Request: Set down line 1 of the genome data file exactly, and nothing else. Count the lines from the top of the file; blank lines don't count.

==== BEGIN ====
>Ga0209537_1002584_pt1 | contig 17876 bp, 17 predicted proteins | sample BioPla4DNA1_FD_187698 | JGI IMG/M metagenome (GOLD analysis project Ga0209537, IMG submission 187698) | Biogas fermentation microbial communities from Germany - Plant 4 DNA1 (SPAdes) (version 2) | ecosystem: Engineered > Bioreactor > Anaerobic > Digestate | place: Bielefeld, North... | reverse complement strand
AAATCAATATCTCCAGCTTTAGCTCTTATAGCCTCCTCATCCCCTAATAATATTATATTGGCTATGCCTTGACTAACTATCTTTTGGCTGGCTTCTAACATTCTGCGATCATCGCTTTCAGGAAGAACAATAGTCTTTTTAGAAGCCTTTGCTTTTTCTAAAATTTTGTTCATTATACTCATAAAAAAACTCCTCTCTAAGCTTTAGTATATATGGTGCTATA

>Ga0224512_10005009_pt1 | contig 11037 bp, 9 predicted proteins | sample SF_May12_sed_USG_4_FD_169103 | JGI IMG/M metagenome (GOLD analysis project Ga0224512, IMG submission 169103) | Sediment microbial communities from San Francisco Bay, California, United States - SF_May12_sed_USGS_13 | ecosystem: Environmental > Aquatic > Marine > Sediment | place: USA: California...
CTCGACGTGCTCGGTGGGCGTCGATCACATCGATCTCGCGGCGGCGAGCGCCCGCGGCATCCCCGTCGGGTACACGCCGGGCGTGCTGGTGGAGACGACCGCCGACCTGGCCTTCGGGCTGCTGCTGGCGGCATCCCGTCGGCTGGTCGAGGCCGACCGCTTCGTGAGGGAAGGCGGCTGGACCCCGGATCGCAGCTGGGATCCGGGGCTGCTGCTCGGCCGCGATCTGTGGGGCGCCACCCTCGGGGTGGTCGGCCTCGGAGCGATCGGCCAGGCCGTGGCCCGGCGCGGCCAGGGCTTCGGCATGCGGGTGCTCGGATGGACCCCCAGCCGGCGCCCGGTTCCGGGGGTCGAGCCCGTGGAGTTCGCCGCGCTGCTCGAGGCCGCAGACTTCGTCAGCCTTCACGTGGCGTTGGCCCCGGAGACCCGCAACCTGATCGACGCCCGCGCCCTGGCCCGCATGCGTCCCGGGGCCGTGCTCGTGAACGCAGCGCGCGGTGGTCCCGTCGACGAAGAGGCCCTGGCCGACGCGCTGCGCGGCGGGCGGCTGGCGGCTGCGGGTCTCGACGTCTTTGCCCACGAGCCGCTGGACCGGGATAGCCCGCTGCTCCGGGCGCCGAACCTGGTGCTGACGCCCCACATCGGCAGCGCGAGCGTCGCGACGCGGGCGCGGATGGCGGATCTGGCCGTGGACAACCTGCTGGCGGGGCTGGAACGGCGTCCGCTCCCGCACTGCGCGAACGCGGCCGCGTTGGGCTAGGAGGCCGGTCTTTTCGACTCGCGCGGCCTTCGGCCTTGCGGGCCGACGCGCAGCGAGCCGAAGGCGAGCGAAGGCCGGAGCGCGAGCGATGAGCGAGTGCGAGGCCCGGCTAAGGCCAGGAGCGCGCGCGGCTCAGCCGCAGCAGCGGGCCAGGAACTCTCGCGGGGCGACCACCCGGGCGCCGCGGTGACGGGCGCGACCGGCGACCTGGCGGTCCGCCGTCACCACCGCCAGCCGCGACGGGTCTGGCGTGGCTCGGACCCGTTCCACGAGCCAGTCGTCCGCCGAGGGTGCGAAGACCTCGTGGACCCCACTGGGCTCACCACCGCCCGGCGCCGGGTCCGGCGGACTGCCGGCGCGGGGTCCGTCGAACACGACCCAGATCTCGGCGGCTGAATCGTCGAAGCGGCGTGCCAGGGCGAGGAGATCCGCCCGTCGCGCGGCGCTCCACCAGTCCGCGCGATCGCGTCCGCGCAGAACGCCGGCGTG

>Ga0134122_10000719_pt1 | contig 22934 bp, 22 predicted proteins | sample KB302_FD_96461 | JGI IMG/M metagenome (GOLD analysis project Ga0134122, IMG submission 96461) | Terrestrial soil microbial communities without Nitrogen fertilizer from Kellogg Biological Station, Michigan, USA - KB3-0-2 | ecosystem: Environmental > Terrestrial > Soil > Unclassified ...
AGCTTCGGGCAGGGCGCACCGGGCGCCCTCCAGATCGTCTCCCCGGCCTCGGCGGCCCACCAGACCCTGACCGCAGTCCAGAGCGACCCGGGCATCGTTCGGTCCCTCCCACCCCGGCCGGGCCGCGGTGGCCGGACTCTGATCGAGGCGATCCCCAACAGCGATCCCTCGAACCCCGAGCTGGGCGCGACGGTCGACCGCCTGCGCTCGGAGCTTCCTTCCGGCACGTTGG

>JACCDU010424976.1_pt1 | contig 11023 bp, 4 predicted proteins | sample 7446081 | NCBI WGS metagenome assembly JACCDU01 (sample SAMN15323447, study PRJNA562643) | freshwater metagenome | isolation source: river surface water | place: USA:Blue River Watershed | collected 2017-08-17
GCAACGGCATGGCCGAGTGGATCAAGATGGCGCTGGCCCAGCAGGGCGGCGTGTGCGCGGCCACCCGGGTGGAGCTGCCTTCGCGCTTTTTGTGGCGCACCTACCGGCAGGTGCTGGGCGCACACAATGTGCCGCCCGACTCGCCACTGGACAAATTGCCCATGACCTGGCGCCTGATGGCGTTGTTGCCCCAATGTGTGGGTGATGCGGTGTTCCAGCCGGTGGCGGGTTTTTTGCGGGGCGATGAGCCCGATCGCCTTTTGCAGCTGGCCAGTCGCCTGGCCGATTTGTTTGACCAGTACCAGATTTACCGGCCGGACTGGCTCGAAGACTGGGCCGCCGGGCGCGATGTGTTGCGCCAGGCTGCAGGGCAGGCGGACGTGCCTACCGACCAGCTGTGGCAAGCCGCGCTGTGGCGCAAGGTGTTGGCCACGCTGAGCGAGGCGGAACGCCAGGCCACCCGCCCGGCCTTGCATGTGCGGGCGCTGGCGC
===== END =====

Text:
>Ga0209537_1002584_pt1 | contig 17876 bp, 17 predicted proteins | sample BioPla4DNA1_FD_187698 | JGI IMG/M metagenome (GOLD analysis project Ga0209537, IMG submission 187698) | Biogas fermentation microbial communities from Germany - Plant 4 DNA1 (SPAdes) (version 2) | ecosystem: Engineered > Bioreactor > Anaerobic > Digestate | place: Bielefeld, North... | reverse complement strand